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Middle East

Netanyahu appeals to Israeli right-wing voters as polls loom

  • Palestinian women shout slogans amidst tear gas fired by Israeli security officers during clashes with stone-throwing Palestinian protesters in the West Bank village of Budrus near Ramallah January 18, 2013. (REUTERS/Mohamad Torokman)

OCCUPIED JERUSALEM: With just four days until elections, Israeli Prime Minister Benjamin Netanyahu made a last-minute pitch for votes Friday with a promise that not a single settlement would be removed if he was re-elected.

With opinion polls showing growing support for the hard-line pro-settler Jewish Home party of Naftali Bennett, Netanyahu talked up his own pro-settlement credentials in two interviews with Israeli newspapers.

Asked by the Maariv daily whether he could guarantee that, if re-elected, he would not demolish any Jewish settlements in the occupied West Bank, Netanyahu said: “Yes, correct. The days of bulldozers flattening settlements are behind us, not in front of us.”

“We haven’t evicted one settlement. We have strengthened the settlement enterprise,” he said, recalling how his government brought about the creation of the first-ever Israeli university over the Green Line, in the sprawling Ariel settlement deep in the northern West Bank.

“Nobody can give lessons to me ... about love for the Land of Israel and about commitment to Zionism or settlement,” he said in what was widely seen as remarks aimed at stemming the flow of votes to Bennett, whose party opposes a Palestinian state and champions accelerated settlement construction.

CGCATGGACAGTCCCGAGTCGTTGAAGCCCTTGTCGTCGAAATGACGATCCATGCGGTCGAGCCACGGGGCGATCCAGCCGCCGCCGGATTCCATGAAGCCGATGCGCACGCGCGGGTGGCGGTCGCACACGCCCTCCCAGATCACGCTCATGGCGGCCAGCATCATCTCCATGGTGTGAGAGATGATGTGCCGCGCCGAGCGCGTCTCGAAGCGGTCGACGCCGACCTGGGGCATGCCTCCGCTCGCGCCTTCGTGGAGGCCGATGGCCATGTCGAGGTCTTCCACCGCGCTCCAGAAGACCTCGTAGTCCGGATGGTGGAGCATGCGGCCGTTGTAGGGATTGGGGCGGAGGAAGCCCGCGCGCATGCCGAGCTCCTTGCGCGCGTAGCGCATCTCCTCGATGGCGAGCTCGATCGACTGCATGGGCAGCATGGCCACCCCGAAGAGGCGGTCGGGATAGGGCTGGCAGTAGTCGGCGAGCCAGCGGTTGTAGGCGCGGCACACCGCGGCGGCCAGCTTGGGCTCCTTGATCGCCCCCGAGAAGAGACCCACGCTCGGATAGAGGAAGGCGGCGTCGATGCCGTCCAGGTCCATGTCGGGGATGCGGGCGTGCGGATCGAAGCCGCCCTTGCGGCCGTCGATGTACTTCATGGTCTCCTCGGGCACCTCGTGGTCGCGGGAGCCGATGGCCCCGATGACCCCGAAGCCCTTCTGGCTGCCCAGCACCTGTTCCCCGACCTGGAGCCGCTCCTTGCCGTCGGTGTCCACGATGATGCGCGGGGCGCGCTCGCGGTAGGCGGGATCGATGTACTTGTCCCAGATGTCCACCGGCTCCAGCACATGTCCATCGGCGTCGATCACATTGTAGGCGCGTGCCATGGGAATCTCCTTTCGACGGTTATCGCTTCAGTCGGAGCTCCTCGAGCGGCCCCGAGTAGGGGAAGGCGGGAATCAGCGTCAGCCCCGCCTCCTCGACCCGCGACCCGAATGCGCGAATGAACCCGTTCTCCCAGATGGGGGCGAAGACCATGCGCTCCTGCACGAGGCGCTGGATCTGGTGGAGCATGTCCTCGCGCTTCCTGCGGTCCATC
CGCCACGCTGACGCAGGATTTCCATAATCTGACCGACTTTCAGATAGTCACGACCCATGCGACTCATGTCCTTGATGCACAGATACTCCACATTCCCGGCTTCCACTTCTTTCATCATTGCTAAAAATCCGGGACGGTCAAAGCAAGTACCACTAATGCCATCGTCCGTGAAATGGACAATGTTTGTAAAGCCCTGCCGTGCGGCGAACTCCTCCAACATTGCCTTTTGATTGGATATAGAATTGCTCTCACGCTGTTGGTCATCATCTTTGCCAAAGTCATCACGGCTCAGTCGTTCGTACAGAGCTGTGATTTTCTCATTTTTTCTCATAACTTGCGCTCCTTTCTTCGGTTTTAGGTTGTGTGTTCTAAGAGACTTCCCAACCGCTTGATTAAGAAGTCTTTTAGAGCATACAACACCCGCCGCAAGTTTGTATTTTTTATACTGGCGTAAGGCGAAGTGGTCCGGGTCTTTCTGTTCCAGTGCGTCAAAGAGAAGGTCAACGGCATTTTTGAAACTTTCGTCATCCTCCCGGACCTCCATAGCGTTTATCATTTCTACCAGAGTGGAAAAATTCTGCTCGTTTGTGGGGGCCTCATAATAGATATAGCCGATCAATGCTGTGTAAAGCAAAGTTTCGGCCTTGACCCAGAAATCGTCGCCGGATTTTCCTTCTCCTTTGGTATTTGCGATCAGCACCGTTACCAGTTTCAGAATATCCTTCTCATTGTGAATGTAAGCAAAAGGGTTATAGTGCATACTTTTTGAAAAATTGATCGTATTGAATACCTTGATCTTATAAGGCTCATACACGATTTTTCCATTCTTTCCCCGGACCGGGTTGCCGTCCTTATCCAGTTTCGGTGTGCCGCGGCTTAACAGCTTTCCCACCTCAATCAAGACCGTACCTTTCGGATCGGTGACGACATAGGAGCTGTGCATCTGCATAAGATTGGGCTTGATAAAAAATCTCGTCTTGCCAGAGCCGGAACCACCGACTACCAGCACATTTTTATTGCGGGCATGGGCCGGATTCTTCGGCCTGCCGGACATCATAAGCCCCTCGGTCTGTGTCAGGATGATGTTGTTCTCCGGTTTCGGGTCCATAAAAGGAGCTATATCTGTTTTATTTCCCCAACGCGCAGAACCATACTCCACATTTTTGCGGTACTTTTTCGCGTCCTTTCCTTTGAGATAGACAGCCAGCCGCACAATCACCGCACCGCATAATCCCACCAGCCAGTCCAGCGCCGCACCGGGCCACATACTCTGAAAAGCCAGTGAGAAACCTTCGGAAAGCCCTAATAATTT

Figures published in the last opinion polls before Tuesday’s vote show the joint electoral list of Netanyahu’s right-wing Likud and the hard-line nationalist Yisrael Beitenu losing support to between 32 and 35 seats in the 120-member parliament, down from 42 in the outgoing Knesset.

At the same time, Jewish Home is undergoing a major revival under its charismatic new leader Naftali Bennett, a high-tech entrepreneur who makes no secret of his desire to annex more than 60 percent of West Bank land to Israel.

It won three seats in 2009, but is regularly seen as winning between 12 and 15 seats in the new parliament, which would make it the third largest party.

Even further to the right is Otzma LeYisrael, a new extremist anti-Arab party popular among hard-line settlers, which is seen taking up to three seats.

If the polls prove correct, the far-right and extremist bloc could end up with up to 18 seats, easily doubling the seven seats they took in 2009.

Netanyahu’s 11th-hour remarks “veered to the right on the question of settlements to try to woo Likud supporters tempted to vote for Jewish Home,” said Israeli public radio pundit Hanan Crystal.

“It is clear that in putting the question of settlements at the center he is looking to bring right-wing voters back into the fold,” he said, telling AFP the last-ditch appeal was “probably too late to influence the results.”

Friday’s batch of opinion polls – the last which can be legally published before Tuesday’s vote – showed Labor coming in second place with 16-17 seats, slightly above the top estimates for Jewish Home.

The new centrist Yesh Atid faction is seen taking 11-13 seats, and the ultra-Orthodox Shas is expected to win 10-12.

The centrist HaTnuah party of former Foreign Minister Tzipi Livni is expected to take seven or eight seats, closely followed by the leftwing Meretz, which is set to double its showing with five or six.

 
A version of this article appeared in the print edition of The Daily Star on January 19, 2013, on page 12.
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